June 26, 2011

Amazon’s Bezos Building 10,000 Year Clock: Wired

Amazon.com founder Jeff Bezos has a dream: to build a clock that will run for 10,000 years.

Bezos, a self-made billionaire has begun construction on the giant timepiece, which will be housed mainly underground, according to Wired Magazine's Dylan Tweney.

The clock isn't just the ultimate timepiece; it is a symbol of the power of long-term thinking. He hopes that building the mega-clock will change the way humans think about time, encouraging our distant descendants to take a longer view than we have.

The clock, if it holds true, will exist far longer than the United States. "Whole civilizations will rise and fall. New systems of government will be invented. You can't imagine the world "” no one can "” that we're trying to get this clock to pass through," Bezos told Wired.

To help achieve his mission of encouraging long-term thinking, Bezos launched a website to publicize his clock. People who want to see the clock once it is finished can put their names on a waiting list -- although it will be years before it is completed.

Bezos' epic undertaking, with the help of numerous people, can be compared to the construction process of the Egyptian pyramids. And as with the ancient pharaohs, it takes a certain level of pride and arrogance to even consider taking on such a challenge.

The project is, among other things, a monumental engineering problem, challenging the makers to think about how to keep a machine intact, operational and accurate over thousands of years.

The idea for such a clock has been around since at least 1995, when Danny Hillis proposed the idea in Wired Magazine. Since then, Hillis and others have built prototypes and created the Long Now Foundation, a non-profit created just to work on the clock and promote long-term thinking. But there was no takers on actually building a full-scale 10,000-year clock until Bezos stepped up to the plate, putting some $42 million toward the unique project.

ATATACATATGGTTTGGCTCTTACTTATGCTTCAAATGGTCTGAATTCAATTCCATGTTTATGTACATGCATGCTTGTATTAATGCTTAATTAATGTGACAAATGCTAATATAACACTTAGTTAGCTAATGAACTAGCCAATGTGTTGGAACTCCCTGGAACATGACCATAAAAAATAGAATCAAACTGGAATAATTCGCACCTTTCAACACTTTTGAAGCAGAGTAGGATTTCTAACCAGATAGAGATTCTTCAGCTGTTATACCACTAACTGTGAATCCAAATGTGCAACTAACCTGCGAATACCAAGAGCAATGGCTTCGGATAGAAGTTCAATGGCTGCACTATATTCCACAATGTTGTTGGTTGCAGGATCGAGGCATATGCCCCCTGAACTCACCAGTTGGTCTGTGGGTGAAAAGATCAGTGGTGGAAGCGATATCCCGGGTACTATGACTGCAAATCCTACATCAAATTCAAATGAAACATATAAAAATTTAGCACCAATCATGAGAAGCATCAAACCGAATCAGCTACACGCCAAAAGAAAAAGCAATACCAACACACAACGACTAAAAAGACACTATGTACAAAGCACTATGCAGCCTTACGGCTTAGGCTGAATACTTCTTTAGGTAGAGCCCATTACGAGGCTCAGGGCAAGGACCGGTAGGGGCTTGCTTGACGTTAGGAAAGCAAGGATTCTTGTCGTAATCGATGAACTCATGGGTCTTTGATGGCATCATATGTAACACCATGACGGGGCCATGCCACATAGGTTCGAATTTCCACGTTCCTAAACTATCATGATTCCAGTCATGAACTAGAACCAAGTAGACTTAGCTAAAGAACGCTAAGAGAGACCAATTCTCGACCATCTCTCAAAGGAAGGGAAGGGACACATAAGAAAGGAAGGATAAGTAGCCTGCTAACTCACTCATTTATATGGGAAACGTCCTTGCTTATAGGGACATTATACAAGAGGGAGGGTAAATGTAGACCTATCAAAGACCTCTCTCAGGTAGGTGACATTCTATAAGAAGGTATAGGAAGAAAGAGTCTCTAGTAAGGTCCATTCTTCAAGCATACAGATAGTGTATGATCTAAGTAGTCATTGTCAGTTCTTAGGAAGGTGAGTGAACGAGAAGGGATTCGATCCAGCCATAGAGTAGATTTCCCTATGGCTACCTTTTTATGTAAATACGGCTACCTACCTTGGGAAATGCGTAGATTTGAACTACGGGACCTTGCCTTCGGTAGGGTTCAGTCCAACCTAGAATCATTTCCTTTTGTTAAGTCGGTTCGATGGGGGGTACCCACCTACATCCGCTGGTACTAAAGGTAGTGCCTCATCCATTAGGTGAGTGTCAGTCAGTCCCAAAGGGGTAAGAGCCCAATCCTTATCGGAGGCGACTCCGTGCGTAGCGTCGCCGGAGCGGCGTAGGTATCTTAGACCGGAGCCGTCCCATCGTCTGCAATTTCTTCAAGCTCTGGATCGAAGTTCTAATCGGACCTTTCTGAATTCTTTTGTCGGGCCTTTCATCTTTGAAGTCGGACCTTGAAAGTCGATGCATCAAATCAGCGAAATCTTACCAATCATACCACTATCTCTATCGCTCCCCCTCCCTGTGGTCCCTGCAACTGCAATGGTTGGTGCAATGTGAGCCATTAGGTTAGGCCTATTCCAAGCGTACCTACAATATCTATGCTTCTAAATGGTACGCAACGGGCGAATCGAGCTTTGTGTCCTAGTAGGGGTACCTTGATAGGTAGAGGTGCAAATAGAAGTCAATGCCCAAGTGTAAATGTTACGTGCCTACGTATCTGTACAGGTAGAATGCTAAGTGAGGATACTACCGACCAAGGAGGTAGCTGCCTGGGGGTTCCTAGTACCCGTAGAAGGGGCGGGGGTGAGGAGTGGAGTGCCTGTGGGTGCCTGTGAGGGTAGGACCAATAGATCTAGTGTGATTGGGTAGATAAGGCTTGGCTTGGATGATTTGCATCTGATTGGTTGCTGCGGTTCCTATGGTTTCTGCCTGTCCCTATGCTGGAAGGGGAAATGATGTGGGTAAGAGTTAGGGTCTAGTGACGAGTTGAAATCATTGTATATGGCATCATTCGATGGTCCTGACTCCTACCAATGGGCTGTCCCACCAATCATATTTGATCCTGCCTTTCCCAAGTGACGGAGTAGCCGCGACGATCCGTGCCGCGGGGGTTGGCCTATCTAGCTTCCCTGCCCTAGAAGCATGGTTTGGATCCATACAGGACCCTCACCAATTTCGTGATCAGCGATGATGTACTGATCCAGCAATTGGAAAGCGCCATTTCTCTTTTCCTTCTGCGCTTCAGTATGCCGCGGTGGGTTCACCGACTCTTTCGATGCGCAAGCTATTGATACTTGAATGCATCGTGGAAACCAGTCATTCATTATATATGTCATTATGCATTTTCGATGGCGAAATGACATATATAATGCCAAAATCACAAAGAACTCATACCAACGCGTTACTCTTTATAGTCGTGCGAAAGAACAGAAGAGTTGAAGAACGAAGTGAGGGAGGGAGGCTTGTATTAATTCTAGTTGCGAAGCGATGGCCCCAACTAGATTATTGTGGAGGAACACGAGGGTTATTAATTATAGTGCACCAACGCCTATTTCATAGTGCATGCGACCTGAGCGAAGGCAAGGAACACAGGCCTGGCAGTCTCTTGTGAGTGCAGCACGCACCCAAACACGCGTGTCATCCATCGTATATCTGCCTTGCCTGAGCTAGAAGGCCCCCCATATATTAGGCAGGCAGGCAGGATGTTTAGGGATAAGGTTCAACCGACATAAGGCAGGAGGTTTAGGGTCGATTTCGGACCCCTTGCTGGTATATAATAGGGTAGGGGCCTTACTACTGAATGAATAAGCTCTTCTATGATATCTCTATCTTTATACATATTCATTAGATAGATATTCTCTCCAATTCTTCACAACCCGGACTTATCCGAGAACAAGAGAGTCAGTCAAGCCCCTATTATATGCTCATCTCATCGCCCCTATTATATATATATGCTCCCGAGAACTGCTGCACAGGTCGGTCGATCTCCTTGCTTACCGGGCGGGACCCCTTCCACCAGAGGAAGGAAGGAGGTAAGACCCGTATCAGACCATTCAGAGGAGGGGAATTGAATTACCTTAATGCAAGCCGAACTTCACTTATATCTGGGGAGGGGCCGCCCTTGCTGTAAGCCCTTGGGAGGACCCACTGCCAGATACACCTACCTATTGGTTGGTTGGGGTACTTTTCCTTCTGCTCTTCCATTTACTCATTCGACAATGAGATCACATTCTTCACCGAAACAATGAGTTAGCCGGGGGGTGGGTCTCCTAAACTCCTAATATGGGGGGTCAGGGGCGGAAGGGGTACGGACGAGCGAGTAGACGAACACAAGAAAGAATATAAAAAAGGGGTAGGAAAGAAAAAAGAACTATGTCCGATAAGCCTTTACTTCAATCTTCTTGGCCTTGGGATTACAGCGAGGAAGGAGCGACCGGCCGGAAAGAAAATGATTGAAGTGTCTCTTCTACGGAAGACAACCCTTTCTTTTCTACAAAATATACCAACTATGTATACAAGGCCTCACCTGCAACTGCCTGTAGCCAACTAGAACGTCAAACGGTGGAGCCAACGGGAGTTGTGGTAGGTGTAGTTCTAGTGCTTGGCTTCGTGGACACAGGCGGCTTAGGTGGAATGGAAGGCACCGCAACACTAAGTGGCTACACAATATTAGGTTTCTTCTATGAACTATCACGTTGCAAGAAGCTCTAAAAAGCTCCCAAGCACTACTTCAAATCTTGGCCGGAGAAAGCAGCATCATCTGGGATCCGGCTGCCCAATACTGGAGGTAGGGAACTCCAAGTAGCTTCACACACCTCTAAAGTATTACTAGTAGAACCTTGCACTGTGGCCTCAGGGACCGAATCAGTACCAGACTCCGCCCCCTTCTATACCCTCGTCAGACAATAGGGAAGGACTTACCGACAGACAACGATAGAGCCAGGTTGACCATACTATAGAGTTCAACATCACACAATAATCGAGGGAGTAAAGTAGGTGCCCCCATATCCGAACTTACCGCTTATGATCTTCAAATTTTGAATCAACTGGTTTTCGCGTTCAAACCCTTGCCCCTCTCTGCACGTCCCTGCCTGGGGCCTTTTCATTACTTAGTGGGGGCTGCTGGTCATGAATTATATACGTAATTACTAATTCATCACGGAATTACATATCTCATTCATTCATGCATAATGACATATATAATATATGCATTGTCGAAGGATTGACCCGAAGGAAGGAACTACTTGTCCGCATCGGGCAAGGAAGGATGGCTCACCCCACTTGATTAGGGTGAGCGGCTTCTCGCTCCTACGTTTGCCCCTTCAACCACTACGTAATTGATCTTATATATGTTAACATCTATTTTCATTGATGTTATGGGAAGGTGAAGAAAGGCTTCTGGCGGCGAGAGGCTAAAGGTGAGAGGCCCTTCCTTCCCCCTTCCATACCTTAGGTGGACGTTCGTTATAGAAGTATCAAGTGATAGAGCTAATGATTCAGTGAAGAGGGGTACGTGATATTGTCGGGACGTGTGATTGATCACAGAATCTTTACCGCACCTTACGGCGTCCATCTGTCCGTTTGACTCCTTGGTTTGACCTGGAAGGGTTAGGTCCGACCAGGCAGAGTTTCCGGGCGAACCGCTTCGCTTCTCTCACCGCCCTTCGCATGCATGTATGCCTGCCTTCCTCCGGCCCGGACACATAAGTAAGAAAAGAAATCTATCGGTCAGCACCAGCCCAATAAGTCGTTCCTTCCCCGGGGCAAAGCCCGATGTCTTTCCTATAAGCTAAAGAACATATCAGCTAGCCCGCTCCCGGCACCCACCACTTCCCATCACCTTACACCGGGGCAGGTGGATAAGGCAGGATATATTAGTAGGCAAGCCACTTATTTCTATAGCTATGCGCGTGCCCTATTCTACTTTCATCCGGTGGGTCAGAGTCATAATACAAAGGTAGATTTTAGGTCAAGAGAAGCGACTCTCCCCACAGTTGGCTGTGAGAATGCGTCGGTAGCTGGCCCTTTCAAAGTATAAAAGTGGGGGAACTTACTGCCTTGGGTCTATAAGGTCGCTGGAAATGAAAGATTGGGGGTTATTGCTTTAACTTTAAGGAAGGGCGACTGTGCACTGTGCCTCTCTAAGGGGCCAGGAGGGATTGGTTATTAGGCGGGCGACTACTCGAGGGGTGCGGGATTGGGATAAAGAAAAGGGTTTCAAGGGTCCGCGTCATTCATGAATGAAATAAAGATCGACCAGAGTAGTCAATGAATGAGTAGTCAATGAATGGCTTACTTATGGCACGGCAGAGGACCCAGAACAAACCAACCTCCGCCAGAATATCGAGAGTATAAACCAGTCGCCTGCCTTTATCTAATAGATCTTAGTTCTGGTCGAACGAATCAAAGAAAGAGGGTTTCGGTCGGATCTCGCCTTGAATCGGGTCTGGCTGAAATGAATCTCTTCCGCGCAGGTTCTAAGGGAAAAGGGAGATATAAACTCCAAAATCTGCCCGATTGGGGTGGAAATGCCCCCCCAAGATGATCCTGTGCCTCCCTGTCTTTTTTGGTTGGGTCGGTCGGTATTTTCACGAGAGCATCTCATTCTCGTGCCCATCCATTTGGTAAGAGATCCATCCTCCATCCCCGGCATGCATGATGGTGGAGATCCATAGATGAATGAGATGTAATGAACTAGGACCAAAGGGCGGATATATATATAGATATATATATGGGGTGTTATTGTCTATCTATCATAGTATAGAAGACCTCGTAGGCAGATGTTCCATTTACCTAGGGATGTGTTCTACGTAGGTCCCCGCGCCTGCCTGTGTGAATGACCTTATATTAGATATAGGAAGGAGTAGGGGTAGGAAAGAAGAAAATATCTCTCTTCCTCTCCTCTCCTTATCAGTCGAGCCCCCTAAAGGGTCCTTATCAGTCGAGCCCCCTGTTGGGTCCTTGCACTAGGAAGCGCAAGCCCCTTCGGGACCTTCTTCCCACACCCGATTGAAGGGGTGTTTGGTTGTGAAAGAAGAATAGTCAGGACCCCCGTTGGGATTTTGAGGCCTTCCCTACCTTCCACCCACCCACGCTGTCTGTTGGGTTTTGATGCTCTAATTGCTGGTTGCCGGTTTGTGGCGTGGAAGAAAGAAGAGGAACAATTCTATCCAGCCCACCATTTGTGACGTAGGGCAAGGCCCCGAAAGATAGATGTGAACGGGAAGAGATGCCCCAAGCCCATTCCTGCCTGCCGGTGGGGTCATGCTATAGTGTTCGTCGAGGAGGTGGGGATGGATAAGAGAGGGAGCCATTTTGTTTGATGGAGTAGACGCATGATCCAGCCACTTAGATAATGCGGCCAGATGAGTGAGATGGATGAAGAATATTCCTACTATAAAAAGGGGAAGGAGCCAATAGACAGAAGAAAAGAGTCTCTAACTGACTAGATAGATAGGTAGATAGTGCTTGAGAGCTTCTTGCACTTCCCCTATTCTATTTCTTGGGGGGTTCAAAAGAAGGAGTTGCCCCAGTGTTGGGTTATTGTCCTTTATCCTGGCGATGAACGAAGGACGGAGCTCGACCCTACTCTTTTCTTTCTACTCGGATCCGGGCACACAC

Contractors began machining components for the clock last year, which include the 8-foot stainless steel gears and the Geneva wheels that will ring the chimes. Also, computers at NASA's Jet Propulsion Laboratory have spent months calculating the Sun's position in the sky at noon every day for the next 10,000 years, data the clock will use to stay accurate.

Excavation in the Texas desert where the clock will be housed has also begun, and just last month, the Smithsonian agreed to let the Long Now Foundation install a 10,000-year clock in one of its Washington museums, once they can find someone to fund it.

Building a clock that will run for 10,000 years is no small feat. In Texas, builders have started drilling an access tunnel into the base of the ridge where the clock will go. A pilot hole will also be drilled, going straight down from the top of the ridge, until it meets the access tunnel. And then will bring a 12'7" bit into the bottom and drill back up, carving out a vertical shaft.

Once that phase is complete, builders will install a movable platform holding a 2.5-ton robot arm with stonecutting saw attached at the end. The arm/saw will begin carving out a spiral staircase into the vertical shaft, from top to bottom, one step at a time.

The clock will have massive metal gears, a huge stone weight, and precise, titanium escapement inside a protective quartz box, that will go into the shaft. The work is scheduled to be complete within a few years, at which time the clock will be set in motion.

Bezos ponders about the future: "In the year 4000, you'll go see this clock and you'll wonder, "ËœWhy on Earth did they build this?"

The answer, he hopes, will lead you to think more profoundly about the distant future and your effects on it.


Image Caption: Entrance to a series of tunnels and chambers being created within the mountain.


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